We examine the social dynamics of crime by means of evolutionary game theory, and we model the choice of boundedly rational potential victims to privately self-protect against prospective offenders. Negative externalities from self-protection, as the socially transmitted fear of victimization, can influence the strategic choices of victims even with constant or declining crime rates, and this circumstance may lead to Pareto inefficient equilibria with excessive expenses for private protection. Providing higher levels of public security (or of appropriate social care) financed through discriminatory taxation of private defensive behaviors can prevent crime andreduce superfluous selfprotection, thus driving the social dynamics toward a more efficient equilibrium.
Public policy can therefore be effective in implementing the social optimum. This article extends previous work by Cressman, Morrison, and Wen by increasing the range of possible dynamics and the scope for public intervention. Consequently, in our model, public policy can deter crime and improve the welfare of victims by addressing the intangible aspects of crime, that is, the social dynamics of fear.
Article by Angelo Antoci, Alessandro Fiori Maccioni, Pier Luigi Sacco, Mauro Sodini
Published in Journal of Conflict Resolution 1-23 (2015)
From the Conclusions (excerpt)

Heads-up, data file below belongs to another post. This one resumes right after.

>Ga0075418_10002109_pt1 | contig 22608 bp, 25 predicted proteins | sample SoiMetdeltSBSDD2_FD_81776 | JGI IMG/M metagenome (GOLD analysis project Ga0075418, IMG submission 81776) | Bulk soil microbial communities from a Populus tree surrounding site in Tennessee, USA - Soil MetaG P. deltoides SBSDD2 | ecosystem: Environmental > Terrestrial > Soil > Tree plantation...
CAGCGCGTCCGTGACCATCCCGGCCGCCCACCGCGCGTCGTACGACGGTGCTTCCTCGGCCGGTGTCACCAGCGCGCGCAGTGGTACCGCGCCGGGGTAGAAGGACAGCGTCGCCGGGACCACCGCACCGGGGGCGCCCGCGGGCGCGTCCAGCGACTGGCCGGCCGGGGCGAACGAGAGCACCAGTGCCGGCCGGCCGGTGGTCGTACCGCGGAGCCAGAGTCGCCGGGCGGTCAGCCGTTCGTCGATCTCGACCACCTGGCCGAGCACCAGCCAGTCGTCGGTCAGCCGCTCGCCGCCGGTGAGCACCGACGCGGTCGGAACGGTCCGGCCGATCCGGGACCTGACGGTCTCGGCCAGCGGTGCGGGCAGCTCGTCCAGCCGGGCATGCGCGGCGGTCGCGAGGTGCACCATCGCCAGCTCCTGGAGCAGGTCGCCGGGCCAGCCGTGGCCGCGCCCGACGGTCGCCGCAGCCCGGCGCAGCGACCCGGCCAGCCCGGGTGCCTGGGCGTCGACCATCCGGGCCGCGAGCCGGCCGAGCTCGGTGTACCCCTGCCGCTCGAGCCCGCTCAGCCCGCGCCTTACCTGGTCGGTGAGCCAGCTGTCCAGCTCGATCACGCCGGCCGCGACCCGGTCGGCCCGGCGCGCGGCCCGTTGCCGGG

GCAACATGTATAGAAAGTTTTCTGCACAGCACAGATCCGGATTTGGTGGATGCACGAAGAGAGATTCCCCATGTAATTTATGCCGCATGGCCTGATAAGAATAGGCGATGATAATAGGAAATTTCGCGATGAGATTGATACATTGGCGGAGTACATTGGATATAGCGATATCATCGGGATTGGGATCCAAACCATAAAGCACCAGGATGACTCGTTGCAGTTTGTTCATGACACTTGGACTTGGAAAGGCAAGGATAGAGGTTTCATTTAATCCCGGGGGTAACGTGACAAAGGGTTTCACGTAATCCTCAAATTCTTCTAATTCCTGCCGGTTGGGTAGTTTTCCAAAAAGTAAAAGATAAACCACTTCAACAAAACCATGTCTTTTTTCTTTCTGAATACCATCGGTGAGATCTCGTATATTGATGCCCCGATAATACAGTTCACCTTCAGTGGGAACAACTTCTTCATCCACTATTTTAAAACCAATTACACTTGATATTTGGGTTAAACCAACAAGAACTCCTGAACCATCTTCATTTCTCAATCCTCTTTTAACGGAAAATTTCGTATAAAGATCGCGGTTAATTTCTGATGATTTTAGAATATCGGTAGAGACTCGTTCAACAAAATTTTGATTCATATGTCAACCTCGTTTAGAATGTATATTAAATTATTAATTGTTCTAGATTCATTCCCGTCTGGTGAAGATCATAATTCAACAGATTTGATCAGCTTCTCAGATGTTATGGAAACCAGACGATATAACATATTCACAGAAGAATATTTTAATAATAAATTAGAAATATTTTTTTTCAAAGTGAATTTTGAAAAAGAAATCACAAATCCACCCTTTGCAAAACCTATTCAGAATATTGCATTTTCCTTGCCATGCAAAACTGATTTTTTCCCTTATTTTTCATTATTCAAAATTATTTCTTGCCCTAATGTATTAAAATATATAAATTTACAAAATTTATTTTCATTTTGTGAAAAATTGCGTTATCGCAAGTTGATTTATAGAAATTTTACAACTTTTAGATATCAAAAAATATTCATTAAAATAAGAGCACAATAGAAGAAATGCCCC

(…) A major conclusion of our analysis is that the dynamics of crime depend on subtle interactions among economic, social, and psychological elements. This concept has been earlier pointed out byBraithwaite (2000) and is related to the contemporary transition to a risk society (Beck 1992) where social and psychological elements play an increasing role in the context of safety. Still, the literature seems to lack an interdisciplinary framework that brings together the concepts of the economics of crimewith the insights from sociology and psychology. Filling this gap requires a formidable amount of work, in that it is necessary to acquire a profound knowledge of very different streams of literature and of alternative methodological approaches, which should be combined creatively and fruitfully into a suitable analytical framework. This article is a first attempt to fill this gap and we hope that it will stimulate the achievement of this goal.(…).
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